Articles

Daily articles carefully curated by the All About Jazz staff. Read our popular and future articles.

BOOK REVIEW

Playing For Keeps: Improvisation In The Aftermath

Read "Playing For Keeps: Improvisation In The Aftermath" reviewed by Ian Patterson

Playing For Keeps: Improvisation In The Aftermath Edited by Daniel Fischlin & Eric Porter 352 Pages ISBN: 978-1-4780-0814-9 Duke University Press 2020 Musical improvisation is often described as a conversation. A universal language. Musicians trading back and forth seem to be having a blast, which, on occasion, for players and for listeners alike, can attain transcendent qualities that are difficult to interpret, never mind articulate. As the twelve essays in ...

RADIO

I See You; I Hear You

Read "I See You; I Hear You" reviewed by H William Stine

I think one of the responsibilities of having a microphone every week is knowing when to shut up. I did that (for the most part) this week and let singers and songwriters who for so many years have seen and heard with perception and then written with eloquent honesty about this painful struggle playing out once again across America. Playlist Cody Owen Stine “Paris Mismatch (Theme Music)" from Unreleased Master (Unreleased) 00:00 Nina Simone “I Wish I Knew ...

RADIO

Fire Music: When Jazz Speaks Out - Part 2

Read "Fire Music: When Jazz Speaks Out - Part 2" reviewed by Ludovico Granvassu

In the second part of this special dedicated to jazz and civil rights [for the first part click here] we look into music inspired by the bloody events that marked the advancement of the civil rights movement, the names of the victims of ongoing brutality. The playlist included tunes which incorporate the words or the cadence of Martin Luther King, are introduced by Jesse Jackson or celebrate Malcolm X, as well as songs that were played to draw attention to ...

ALBUM REVIEW

Nina Simone: Fodder On My Wings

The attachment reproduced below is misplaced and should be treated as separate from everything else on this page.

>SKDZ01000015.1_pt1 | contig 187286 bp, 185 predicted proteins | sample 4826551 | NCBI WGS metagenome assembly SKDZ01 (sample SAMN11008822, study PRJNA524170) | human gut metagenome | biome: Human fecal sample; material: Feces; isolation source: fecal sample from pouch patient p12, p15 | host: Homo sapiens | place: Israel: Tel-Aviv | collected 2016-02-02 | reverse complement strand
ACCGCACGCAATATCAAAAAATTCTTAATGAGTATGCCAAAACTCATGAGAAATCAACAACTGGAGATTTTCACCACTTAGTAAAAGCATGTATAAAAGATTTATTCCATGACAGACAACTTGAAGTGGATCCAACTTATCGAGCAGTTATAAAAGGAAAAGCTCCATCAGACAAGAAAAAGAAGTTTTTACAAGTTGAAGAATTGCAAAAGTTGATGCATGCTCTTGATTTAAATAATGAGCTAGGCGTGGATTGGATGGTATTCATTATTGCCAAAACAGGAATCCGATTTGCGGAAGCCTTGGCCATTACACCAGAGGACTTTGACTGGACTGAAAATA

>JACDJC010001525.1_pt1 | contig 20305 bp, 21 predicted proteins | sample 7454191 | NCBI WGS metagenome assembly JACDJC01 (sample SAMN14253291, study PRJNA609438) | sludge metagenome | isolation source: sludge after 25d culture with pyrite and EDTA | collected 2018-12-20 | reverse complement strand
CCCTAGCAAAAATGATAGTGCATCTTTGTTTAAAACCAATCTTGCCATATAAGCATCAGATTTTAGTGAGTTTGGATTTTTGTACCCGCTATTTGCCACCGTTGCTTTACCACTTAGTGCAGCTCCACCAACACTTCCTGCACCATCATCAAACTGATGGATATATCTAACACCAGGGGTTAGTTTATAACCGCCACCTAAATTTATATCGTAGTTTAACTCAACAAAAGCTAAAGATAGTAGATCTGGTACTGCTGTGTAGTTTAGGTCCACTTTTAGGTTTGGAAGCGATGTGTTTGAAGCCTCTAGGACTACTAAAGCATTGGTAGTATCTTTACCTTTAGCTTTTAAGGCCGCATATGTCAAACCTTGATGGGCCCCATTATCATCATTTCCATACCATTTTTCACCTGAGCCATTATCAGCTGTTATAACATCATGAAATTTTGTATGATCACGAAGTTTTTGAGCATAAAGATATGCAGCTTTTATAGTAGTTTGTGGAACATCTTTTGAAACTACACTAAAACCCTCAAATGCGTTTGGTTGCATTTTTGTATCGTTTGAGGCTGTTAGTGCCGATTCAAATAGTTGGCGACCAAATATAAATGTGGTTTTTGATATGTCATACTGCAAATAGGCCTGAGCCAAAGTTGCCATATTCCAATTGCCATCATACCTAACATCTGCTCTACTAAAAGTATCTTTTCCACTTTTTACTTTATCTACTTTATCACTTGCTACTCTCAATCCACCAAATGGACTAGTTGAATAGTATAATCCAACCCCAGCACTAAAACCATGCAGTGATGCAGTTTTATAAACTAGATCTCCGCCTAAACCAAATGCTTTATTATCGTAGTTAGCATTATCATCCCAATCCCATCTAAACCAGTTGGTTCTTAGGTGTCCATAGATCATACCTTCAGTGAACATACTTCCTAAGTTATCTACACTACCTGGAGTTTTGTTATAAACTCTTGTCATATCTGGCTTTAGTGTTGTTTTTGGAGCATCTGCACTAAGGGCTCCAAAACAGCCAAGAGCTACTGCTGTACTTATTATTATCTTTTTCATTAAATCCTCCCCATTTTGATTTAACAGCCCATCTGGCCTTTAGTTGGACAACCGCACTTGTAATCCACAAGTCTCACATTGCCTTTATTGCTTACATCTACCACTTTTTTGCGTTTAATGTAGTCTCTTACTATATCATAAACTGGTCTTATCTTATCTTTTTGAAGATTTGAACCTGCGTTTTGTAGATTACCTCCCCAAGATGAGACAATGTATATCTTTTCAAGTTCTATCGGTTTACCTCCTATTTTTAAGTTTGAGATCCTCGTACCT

Read "Fodder On My Wings" reviewed by Karl Ackermann

Nina Simone found success from the beginning of her recording career in 1959. With the release of Nina Simone at Town Hall (Colpix), her third album that year, she became a fixture on the downtown New York club scene. Her life and career took a different turn not long afterward. Simone's activism in the Civil Rights Movement deepened in the 1960s as a reaction to the assassination of Medgar Evers and the fatal bombing of the 16th Street Baptist Church ...

RADIO

I Sing Just to Know I'm Alive - Happy Birthday to Nina Simone

Read "I Sing Just to Know I'm Alive - Happy Birthday to Nina Simone" reviewed by Mary Foster Conklin

This week we focus on new releases from pianist Jen Allen, vocalists Rosemary Loar, Simone Kopmajer, Casey Abrams and Ian Shaw, plus birthday shout outs to Nina Simone in the first hour (who also has a new single out), flutists Nicole Mitchell and Mayu Saeki, vocalists Nancy Wilson, Anne Phillips, Kellye Gray and Shirley Crabbe, violinist Sara Caswell and saxophonist Jessica Jones. Playlist Jessica Jones “For the Cats on the Continent" from Continuum (Reva Records) 00:00 Casey Abrams ...

CHARTS OF ELEGANCE

Simply Nina: A look back at the illustrious career of jazz legend Nina Simone

Read "Simply Nina: A look back at the illustrious career of jazz legend Nina Simone" reviewed by Ava Louise

It is fitting that after a month dedicated to Jazz Appreciation, we come to the work of Nina Simone. Arguably one of the most talented jazz artists, Nina garners high praise across many demographics. What made her such an influential musician and vocalist? Her voice was deep with a richness and emotive intensity that made her singing unforgettable. She played and sang with an intensity that was and is unmatched. There was an explosiveness of emotion that was ...

UNDER THE RADAR

The Politics of Dancing: Jazz and Protest, Part 1

Read "The Politics of Dancing: Jazz and Protest, Part 1" reviewed by Karl Ackermann

In 1964, Civil Rights workers, known as Freedom Riders, were increasingly becoming the victims of violent attacks from the Ku Klux Klan as they initiated a program to register black voters in the Deep South. As members of the Student Non-Violent Coordinating Committee (SNCC) and the Congress of Racial Equality (CORE), the advocates were franticly racing against time in an effort to send representatives to the 1964 Democratic National Convention to push the party agenda toward a Voter's Rights Act. ...


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